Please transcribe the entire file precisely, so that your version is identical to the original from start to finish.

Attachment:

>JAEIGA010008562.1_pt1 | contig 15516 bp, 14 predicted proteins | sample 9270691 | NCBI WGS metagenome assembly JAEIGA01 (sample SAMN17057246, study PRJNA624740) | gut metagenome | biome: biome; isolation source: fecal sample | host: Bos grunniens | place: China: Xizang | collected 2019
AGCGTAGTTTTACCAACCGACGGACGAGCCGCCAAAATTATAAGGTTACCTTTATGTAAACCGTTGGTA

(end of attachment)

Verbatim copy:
>JAEIGA010008562.1_pt1 | contig 15516 bp, 14 predicted proteins | sample 9270691 | NCBI WGS metagenome assembly JAEIGA01 (sample SAMN17057246, study PRJNA624740) | gut metagenome | biome: biome; isolation source: fecal sample | host: Bos grunniens | place: China: Xizang | collected 2019
AGCGTAGTTTTACCAACCGACGGACGAGCCGCCAAAATTATAAGGTTACCTTTATGTAAACCGTTGGTA